For about the past 20 years, the baby boom fitness market has been slowly growing. According to the International Health, Racquet and Sports Club Association, older adults are hitting gyms and health clubs at record rates. The group says the number of health club members over 55 grew by 343 percent from 1987 to 2003, while the number of members in the 35-54 age group increased by 180 percent. Those numbers are expected to continue to increase.
Trend-watchers attribute much of baby boomers’ interest in physical fitness (the same generation that once believed "never trust anyone over 30") to their determination not to grow old. Boomers want a better quality of life, they want to be active in their later years and they realize that being fit helps accomplish that goal. Lisa Williams, broker/owner of Williams & Associates Realty, is one of many Milwaukeeans who has bought into the notion of physical fitness as a means to ensuring longevity and a better quality of life. The busy realtor has a hectic professional life that can be stressful and sometimes has her burning a candle at both ends. She is committed, however, to making room in her schedule for the ‘down’ time that she needs to take care of herself.
“On a daily basis I try to stretch and walk up and down steps. I also do some cardio exercise at least five days a week. I enjoy Zumba, so I try to take in a class at least once a week. I’d like to do that more because Zumba incorporates so many arm and leg muscles, but usually my schedule doesn’t allow for it,” said Williams.
Indeed, studies show the merits of an active lifestyle. For example, research recently published in the Journal of the American Geriatric Society found that inactivity doubles the risk of mobility limitations as we age, while vigorous activity has the opposite effect. In another study, published in the Journal of Neurology, doctors found that exercise can slow cognitive declines -- meaning our minds can stay sharper longer with physical exercise.
"No matter what area you look to, be it heart disease, obesity, diabetes, high blood pressure, osteoporosis, research shows that being physically fit into your senior years will keep you healthier and active longer," says Cedric Bryant, PhD, chief exercise physiologist at the American Council on Exercise. Williams didn’t commit to a regular exercise routine due to any personal health concerns, but because there is a history of diabetes in her family, she opted to proactively take control of her health. “I’m not on any medications. My health is good and, as we get older, we do tend to develop illnesses that may prevent us from being as active as we like, but I try to keep moving. “ I take the stairs instead of the elevators. If I travel, I try to find hotels that have gyms or exercise rooms, and I drink healthy smoothies and protein shakes, and take ginger root to help with my digestive system,” she said.
According to Web MD, baby boomers are running to the gyms and other places to get in their workouts. Some are using personal trainers, others rely on the buddy system to encourage each other to get their workouts in, and still others— through personal experience—have experienced, first-hand, the benefits of exercise and are making it part of their lifestyle. In addition to her daily exercise routine, Williams also uses a personal trainer at Elite Sports Club, the facility where she works out three to four times a week.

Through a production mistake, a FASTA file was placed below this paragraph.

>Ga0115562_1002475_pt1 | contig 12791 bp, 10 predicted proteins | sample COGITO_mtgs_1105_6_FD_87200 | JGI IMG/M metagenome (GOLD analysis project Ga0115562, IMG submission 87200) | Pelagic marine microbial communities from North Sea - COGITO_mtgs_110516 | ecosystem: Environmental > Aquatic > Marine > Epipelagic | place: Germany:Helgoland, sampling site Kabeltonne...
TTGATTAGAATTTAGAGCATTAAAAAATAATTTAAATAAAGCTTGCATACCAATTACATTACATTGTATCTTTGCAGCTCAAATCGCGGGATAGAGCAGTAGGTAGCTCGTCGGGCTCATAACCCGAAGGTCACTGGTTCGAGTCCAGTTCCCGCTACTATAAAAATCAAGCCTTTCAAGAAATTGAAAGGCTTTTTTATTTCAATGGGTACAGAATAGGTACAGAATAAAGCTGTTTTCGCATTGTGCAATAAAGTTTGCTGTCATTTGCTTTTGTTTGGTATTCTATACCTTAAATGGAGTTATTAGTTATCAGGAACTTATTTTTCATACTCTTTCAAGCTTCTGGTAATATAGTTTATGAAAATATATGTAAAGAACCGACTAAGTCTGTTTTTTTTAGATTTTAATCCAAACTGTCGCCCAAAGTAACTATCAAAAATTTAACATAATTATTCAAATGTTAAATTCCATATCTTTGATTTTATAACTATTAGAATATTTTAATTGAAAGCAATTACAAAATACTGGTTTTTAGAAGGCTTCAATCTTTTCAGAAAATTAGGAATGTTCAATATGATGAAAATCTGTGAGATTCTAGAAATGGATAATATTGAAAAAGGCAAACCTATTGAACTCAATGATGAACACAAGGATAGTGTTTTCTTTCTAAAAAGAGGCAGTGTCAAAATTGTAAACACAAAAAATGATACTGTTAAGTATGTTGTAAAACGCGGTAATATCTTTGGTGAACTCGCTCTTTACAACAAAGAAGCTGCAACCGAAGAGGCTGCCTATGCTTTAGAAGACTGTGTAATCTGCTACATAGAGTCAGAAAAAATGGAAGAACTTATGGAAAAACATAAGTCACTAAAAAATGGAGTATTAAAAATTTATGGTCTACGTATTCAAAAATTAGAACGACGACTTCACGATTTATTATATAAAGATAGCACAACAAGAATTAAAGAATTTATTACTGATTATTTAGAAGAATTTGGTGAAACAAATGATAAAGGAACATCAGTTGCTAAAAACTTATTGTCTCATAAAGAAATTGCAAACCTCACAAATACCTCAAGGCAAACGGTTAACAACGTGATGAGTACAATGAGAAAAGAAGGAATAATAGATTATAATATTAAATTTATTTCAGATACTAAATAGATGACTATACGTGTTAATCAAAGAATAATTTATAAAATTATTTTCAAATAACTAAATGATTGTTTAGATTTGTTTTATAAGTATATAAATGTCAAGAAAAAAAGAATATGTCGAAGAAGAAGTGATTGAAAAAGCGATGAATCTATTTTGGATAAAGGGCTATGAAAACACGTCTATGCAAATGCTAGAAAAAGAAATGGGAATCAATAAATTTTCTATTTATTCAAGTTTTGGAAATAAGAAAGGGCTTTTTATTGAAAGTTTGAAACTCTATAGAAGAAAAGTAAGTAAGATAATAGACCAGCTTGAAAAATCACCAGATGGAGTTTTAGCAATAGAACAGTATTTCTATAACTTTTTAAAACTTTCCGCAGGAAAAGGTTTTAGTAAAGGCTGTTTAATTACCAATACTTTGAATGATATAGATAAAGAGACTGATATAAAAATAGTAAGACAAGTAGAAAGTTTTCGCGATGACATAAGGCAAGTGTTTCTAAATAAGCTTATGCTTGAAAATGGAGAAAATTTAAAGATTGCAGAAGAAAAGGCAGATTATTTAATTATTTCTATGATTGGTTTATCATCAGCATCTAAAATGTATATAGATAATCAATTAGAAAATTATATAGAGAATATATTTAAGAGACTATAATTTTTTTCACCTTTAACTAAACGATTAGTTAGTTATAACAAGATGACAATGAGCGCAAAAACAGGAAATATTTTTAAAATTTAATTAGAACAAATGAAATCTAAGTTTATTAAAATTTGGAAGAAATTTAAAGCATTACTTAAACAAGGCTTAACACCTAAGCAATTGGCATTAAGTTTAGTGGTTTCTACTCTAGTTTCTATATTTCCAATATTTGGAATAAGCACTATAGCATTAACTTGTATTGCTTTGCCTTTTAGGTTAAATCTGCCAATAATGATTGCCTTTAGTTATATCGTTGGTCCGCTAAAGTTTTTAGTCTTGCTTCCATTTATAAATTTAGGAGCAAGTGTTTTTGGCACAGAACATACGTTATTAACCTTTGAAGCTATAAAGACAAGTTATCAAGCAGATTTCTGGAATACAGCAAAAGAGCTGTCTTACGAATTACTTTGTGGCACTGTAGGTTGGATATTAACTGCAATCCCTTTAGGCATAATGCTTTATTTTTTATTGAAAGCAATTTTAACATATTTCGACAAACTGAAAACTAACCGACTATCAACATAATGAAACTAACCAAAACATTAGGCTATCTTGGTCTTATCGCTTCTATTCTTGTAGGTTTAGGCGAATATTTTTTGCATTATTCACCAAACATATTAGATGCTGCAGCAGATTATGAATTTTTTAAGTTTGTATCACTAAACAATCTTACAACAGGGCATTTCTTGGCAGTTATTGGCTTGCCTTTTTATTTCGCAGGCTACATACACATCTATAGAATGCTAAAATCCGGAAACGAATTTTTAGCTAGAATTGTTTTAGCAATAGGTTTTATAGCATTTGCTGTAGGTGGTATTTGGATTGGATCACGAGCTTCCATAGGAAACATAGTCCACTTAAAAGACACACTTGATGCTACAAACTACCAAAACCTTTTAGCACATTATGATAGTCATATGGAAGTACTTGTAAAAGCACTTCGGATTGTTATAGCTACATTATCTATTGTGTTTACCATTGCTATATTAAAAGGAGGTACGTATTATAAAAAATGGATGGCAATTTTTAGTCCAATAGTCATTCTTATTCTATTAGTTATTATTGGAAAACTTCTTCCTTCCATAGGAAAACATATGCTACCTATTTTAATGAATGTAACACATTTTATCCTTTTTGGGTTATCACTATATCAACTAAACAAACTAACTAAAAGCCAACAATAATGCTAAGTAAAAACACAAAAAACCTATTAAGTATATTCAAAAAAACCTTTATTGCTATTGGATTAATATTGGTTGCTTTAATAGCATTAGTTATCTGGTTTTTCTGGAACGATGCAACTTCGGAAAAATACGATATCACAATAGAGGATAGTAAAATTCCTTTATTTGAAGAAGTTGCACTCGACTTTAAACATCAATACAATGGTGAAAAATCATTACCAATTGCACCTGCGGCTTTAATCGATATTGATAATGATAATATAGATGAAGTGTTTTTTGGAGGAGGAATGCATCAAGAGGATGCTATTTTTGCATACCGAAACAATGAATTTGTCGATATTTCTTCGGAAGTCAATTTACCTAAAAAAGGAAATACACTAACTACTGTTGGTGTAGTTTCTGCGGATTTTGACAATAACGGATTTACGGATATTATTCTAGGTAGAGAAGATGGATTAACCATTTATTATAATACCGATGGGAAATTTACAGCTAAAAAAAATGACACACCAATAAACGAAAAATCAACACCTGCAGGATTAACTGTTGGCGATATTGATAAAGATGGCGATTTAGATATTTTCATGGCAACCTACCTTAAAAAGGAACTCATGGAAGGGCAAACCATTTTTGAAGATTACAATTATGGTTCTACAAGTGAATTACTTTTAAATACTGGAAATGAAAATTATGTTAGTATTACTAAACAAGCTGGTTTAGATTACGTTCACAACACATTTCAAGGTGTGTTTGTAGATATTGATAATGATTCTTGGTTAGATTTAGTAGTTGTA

“I try to mix up my exercise routine. It motivates me to get the advice and encouragement of a personal trainer. I don’t like the large gyms where hundreds of people are working out. I like to go at my own pace and be able to get on the workout machines without waiting,” she said. Like Williams, more and more adults, 50 and older, are taking preventive steps to ensure they are healthy. In addition to physical activity, they are eating better, exercising and scheduling the necessary screenings to proactively combat health issues. Combined, these important steps can prevent many of the health problems that sometimes come with age. Some physical activity is better than none. While 150 minutes of exercise each week sounds like a lot of time, it is not. It amounts to 2 hours and 30 minutes; about the same amount of time you might spend watching a movie. The good news is that you can spread the 150 minutes of exercise over the course of the week, so you do not have to do it all at once. You can even break it up into smaller chunks of time during the day. According to the Centers for Disease Control (CDC) 10 minutes of exercise at a time is fine. Your exercise routine should be about what works best for you, as long as you are doing physical activity at a moderate or vigorous effort for at least 10 minutes at a time.
Milwaukee offers a variety of opportunities for individuals 50 and older to become active. The Interfaith Older Adult Program, which is funded by the Milwaukee County Department on Aging, offers a variety of programs and workshops to get and keep older adults active and socially engaged. The centers offer everything from Tai Chi, yoga classes, get fit classes, low impact aerobics, dart ball, dance and a myriad of other activities. The centers are open to anyone 50 + years of age and are free, but some classes may require a nominal registration fee. Personal training is also available for a nominal fee. For more information about the Interfaith Older Adult Programs and classes, call 414.291.7500 or visit the website at http://home.interfaithmilw.org/fun to request additional information.
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